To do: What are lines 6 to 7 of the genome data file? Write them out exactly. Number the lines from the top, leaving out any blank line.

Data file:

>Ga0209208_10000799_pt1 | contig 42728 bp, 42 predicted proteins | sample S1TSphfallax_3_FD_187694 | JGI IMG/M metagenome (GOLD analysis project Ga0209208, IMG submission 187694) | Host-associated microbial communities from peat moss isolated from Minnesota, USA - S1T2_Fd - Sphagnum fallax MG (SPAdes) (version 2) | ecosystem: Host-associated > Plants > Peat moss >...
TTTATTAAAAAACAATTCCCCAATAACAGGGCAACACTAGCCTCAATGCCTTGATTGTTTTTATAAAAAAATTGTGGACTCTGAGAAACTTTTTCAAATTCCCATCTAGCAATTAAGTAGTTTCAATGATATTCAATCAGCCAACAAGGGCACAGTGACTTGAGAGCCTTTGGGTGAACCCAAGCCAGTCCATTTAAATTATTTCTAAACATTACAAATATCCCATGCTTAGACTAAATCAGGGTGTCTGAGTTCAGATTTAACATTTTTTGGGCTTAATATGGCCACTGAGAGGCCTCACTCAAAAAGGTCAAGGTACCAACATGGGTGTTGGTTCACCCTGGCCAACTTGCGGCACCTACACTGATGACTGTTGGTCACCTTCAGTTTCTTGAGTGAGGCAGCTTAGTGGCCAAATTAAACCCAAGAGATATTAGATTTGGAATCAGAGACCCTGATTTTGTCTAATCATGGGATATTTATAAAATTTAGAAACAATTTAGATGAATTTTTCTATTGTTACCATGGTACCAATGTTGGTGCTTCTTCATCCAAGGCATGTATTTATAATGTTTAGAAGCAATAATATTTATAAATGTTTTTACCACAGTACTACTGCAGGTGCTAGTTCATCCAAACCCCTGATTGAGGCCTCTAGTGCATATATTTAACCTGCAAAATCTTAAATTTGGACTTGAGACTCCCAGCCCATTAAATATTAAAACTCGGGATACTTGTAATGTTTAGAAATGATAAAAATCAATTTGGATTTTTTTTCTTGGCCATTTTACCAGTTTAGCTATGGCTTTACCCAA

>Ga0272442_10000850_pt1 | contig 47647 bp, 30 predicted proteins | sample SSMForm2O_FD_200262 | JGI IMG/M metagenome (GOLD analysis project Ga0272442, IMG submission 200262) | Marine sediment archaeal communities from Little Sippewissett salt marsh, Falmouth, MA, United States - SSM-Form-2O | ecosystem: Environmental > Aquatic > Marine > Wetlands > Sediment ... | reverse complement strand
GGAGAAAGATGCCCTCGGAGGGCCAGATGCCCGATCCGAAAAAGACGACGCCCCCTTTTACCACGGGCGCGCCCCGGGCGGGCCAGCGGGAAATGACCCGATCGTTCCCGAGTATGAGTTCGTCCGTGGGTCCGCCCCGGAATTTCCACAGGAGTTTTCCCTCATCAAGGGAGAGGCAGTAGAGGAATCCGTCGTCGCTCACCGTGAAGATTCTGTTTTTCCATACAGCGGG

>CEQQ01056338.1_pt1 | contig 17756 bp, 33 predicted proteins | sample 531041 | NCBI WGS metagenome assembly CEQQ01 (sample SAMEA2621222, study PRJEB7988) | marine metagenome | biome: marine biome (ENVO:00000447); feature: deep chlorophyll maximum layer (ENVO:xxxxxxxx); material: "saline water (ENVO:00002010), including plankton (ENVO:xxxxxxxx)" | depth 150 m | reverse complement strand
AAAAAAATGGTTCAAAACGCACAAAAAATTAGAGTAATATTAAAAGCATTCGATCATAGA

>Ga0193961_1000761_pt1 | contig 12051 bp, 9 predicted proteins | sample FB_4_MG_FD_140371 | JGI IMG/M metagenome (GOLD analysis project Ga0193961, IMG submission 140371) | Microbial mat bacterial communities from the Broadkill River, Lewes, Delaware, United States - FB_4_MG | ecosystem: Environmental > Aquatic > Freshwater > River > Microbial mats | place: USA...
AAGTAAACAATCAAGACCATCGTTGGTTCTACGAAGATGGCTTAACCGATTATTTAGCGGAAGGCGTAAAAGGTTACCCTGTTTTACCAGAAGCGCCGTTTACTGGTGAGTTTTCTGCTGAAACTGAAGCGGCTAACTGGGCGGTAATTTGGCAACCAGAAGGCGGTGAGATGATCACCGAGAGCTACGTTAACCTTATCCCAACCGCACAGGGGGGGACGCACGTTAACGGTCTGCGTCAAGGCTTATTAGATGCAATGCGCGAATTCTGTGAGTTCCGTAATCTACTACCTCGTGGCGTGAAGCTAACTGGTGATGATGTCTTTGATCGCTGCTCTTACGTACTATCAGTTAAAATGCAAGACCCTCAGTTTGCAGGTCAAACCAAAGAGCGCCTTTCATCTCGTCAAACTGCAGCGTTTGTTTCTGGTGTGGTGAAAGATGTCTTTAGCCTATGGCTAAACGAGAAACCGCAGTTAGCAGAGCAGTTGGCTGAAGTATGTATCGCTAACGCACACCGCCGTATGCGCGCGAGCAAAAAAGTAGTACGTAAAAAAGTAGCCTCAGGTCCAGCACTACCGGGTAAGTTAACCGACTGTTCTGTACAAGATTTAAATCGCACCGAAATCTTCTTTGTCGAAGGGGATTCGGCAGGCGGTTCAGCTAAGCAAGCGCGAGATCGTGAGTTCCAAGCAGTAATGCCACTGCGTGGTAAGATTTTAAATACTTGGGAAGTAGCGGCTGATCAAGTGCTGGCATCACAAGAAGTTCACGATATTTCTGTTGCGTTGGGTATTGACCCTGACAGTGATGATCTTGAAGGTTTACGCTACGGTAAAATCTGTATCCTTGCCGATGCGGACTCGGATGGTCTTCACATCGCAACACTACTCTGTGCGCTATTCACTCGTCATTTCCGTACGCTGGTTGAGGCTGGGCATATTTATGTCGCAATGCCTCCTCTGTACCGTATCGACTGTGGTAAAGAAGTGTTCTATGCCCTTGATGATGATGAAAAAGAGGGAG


AAAAAAATGGTTCAAAACGCACAAAAAATTAGAGTAATATTAAAAGCATTCGATCATAGA

>Ga0193961_1000761_pt1 | contig 12051 bp, 9 predicted proteins | sample FB_4_MG_FD_140371 | JGI IMG/M metagenome (GOLD analysis project Ga0193961, IMG submission 140371) | Microbial mat bacterial communities from the Broadkill River, Lewes, Delaware, United States - FB_4_MG | ecosystem: Environmental > Aquatic > Freshwater > River > Microbial mats | place: USA...